On Sunday morning, Senators Ron Johnson (R-Wis.) and Bernie Sanders (I-Vt.) both appeared on Meet the Press to warn their allies in the Senate against rushing a vote on the GOP's draft health care plan before the July 4 holiday recess.
Johnson framed his call to delay the Senate vote on the American Health Care Act as a bid for transparency, arguing that it would give the public more time to see what the bill really entails.
"There's no way we should be voting on this next week. No way," Johnson said. "I have a hard time believing Wisconsin constituents or even myself will have enough time to properly evaluate this, for me to vote for a motion to proceed. So I've been encouraging leadership, the White House, anybody I can talk to for quite some time, let's not rush this process. Let's have the integrity to show the American people what it is, show them the truth."
If Democrats all vote against the bill, Senate Republicans can only afford to lose two votes among their own ranks. As of Sunday, Johnson is joined by fellow Republican Senators Ted Cruz, Mike Lee, Rand Paul and Dean Heller in standing against the Senate health care plan as it currently exists.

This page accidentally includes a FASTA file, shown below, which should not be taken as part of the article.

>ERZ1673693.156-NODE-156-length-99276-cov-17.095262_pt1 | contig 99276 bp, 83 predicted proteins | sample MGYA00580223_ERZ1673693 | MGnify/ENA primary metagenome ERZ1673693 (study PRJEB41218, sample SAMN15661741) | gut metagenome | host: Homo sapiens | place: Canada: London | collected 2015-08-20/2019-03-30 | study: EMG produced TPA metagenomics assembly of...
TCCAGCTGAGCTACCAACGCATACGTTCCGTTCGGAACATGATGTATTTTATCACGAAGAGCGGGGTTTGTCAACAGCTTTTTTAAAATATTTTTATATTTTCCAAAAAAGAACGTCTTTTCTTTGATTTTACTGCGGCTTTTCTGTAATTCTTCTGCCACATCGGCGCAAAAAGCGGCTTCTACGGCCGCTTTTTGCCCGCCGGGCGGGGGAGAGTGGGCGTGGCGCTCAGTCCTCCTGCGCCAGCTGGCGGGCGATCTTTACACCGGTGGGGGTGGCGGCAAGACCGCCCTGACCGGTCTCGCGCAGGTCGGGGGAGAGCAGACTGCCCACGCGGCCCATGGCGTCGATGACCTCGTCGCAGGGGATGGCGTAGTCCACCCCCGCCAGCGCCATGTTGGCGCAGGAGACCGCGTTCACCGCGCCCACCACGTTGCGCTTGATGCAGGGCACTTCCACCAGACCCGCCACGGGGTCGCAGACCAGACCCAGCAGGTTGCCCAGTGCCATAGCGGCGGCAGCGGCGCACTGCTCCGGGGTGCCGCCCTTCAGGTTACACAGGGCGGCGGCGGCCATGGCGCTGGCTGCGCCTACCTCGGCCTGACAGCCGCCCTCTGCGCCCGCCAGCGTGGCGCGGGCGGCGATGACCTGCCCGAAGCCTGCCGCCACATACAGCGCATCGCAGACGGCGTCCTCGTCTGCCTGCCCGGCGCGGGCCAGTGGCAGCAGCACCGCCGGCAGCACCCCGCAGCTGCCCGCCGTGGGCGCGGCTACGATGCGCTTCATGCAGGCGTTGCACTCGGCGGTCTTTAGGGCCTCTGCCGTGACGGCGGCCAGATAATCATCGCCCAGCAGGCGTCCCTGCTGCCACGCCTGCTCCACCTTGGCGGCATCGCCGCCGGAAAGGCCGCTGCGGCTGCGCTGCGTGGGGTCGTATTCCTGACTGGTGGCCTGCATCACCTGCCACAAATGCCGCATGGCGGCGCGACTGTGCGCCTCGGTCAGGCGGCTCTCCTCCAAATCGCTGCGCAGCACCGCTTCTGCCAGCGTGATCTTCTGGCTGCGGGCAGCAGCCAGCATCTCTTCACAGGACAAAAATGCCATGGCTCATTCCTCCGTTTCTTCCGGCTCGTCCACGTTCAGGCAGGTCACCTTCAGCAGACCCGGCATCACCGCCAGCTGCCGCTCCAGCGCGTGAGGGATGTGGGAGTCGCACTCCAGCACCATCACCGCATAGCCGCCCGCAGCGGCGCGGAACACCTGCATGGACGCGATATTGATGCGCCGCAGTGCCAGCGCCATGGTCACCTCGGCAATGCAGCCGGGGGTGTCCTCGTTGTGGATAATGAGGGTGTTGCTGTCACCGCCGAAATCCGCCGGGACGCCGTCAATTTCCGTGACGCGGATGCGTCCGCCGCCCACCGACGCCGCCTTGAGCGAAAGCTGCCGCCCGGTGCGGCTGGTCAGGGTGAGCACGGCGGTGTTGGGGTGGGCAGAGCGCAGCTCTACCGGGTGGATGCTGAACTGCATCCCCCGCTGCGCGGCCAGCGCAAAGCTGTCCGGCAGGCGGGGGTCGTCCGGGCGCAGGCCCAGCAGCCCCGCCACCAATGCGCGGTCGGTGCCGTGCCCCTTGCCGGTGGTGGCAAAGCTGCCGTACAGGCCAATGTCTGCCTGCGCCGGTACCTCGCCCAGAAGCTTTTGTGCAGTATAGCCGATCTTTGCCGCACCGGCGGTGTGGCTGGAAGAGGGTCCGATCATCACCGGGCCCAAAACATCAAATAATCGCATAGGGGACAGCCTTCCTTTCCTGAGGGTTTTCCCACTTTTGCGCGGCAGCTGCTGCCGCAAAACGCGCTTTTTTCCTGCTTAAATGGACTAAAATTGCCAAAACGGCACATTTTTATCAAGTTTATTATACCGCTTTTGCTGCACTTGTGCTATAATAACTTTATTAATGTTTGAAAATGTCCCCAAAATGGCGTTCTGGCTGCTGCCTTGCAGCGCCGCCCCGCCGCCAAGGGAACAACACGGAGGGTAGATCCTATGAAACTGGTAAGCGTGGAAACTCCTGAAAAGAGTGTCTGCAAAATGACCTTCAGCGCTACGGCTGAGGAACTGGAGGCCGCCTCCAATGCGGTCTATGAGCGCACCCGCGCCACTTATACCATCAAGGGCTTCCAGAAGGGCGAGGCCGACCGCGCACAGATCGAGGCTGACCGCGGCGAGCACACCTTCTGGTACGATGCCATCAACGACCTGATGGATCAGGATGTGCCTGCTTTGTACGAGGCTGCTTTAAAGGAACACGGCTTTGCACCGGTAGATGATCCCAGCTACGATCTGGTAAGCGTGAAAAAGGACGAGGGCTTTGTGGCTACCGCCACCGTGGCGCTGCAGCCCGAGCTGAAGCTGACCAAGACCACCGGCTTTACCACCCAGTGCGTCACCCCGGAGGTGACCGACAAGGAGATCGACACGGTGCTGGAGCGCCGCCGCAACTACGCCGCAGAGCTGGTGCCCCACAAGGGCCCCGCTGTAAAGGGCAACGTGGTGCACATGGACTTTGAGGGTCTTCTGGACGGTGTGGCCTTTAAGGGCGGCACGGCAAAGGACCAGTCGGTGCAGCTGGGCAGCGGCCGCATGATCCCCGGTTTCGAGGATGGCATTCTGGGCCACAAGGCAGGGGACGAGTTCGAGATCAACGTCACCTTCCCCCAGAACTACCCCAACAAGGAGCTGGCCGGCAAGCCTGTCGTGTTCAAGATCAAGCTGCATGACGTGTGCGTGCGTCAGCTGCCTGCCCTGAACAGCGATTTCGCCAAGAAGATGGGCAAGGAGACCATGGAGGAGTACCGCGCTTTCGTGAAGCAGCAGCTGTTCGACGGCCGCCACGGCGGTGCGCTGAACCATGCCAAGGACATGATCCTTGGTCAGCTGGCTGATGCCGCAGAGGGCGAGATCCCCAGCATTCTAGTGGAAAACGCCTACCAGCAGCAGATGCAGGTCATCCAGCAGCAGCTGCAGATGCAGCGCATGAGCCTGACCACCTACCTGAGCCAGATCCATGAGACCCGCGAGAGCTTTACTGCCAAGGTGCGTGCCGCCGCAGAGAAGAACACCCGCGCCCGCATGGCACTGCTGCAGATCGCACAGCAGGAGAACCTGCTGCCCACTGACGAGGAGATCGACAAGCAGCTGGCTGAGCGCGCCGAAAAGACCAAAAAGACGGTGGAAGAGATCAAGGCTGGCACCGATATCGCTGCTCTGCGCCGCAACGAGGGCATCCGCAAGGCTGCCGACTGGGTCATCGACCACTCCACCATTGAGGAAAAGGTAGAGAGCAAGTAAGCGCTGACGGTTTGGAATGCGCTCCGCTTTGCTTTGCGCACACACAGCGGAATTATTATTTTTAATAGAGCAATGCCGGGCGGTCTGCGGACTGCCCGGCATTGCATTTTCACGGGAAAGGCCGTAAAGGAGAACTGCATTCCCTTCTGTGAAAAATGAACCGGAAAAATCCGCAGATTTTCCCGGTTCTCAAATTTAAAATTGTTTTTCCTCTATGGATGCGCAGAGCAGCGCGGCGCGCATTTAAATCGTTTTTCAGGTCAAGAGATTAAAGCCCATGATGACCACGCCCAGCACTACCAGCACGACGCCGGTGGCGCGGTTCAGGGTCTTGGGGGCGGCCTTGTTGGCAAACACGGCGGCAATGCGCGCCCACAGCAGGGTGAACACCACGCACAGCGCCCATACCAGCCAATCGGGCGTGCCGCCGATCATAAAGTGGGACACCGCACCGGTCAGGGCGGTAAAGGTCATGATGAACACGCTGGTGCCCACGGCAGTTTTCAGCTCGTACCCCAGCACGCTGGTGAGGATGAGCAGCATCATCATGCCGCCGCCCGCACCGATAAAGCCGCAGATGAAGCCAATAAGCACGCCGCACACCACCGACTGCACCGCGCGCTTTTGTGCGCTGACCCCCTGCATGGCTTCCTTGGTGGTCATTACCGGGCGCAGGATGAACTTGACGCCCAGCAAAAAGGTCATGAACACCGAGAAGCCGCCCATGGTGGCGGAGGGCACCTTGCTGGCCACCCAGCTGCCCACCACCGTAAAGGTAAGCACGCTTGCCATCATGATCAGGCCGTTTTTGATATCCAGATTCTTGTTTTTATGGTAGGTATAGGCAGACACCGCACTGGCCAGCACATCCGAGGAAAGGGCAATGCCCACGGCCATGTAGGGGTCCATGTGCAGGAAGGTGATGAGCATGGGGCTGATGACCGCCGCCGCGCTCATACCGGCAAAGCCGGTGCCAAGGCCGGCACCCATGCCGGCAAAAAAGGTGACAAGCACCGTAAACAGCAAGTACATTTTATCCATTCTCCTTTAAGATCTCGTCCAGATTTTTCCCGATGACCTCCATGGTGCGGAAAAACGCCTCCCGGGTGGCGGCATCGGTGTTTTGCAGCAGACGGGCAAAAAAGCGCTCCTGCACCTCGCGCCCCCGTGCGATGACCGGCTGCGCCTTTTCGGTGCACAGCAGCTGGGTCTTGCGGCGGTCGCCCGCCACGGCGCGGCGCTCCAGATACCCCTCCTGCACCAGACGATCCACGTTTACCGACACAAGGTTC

Though Johnson took a more agnostic approach to his criticism of his own party's bill, Sanders, who caucuses with the Democrats, was far more acerbic in his condemnation of the AHCA.
"There is no way on God’s Earth that this bill should be passed this week," Sanders said. "The people of Wisconsin don’t know what’s in it, the people of Vermont don’t know what’s in it. We need a serious discussion."
On Friday, Sanders tweeted that thousands would die if the Senate passed its version of the health care bill as it currently exists. Senator Orrin Hatch's staff responded to Sanders' tweet shortly after, dismissing the former presidential hopeful's criticism as partisan hyperbole.
Though Sanders vehemently tore apart the AHCA, he conceded Sunday that the Affordable Care Act, a keystone of former President Barack Obama's legacy, was not above criticism — and that congress needed to take action to fix it.
"My view is, that the Affordable Care Act has problems," Sanders said. "Deductibles are too high. Copayments are too high. We have to address that."